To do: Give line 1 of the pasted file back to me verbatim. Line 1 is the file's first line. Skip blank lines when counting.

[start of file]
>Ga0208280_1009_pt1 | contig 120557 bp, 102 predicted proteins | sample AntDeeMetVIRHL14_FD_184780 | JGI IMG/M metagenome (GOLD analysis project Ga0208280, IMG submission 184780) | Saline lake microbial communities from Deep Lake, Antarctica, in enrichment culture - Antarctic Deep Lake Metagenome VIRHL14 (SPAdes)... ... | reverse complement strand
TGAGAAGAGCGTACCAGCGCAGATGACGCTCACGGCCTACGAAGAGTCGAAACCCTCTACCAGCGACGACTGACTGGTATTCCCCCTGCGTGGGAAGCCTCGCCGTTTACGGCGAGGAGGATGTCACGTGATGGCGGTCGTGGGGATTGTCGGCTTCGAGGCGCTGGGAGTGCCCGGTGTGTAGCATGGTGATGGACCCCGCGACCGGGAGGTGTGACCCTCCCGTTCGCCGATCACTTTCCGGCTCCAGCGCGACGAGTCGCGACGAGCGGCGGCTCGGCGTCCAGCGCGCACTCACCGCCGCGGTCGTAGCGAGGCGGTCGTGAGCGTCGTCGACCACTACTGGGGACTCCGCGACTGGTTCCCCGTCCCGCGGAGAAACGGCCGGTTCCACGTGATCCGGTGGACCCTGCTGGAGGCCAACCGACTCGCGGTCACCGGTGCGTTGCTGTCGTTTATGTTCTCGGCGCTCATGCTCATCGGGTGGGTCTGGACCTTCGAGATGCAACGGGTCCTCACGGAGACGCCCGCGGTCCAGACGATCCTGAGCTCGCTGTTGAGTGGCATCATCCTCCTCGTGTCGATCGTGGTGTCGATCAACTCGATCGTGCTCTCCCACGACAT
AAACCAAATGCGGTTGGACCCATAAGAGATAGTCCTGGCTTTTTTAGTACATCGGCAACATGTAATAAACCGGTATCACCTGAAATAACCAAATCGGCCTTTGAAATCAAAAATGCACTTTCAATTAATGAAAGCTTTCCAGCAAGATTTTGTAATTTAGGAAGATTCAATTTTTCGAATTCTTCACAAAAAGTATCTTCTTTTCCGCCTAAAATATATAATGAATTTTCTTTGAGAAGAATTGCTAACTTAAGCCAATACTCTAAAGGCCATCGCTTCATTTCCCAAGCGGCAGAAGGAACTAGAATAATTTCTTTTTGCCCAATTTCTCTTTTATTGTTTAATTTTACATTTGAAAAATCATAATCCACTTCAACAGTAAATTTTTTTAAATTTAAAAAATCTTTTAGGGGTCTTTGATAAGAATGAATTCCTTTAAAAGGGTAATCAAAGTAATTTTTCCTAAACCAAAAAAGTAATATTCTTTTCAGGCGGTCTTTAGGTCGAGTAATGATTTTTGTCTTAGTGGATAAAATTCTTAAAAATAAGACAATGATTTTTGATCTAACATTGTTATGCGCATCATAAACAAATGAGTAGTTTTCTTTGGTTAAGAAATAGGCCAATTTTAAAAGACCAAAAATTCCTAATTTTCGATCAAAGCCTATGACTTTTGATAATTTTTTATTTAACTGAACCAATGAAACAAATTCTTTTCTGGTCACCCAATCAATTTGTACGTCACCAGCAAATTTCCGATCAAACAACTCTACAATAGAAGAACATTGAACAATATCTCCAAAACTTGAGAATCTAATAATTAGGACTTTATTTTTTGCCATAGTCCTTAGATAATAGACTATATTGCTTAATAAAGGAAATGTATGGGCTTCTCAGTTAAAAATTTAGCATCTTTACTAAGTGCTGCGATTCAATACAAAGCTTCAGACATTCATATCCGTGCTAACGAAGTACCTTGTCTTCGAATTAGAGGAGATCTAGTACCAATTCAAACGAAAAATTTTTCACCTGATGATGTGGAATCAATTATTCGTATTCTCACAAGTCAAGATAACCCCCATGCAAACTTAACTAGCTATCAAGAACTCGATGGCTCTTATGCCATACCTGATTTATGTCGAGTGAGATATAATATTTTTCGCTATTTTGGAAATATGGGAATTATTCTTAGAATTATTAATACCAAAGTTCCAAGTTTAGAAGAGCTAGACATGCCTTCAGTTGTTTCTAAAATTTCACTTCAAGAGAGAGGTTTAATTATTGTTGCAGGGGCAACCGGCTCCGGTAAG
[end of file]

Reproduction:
>Ga0208280_1009_pt1 | contig 120557 bp, 102 predicted proteins | sample AntDeeMetVIRHL14_FD_184780 | JGI IMG/M metagenome (GOLD analysis project Ga0208280, IMG submission 184780) | Saline lake microbial communities from Deep Lake, Antarctica, in enrichment culture - Antarctic Deep Lake Metagenome VIRHL14 (SPAdes)... ... | reverse complement strand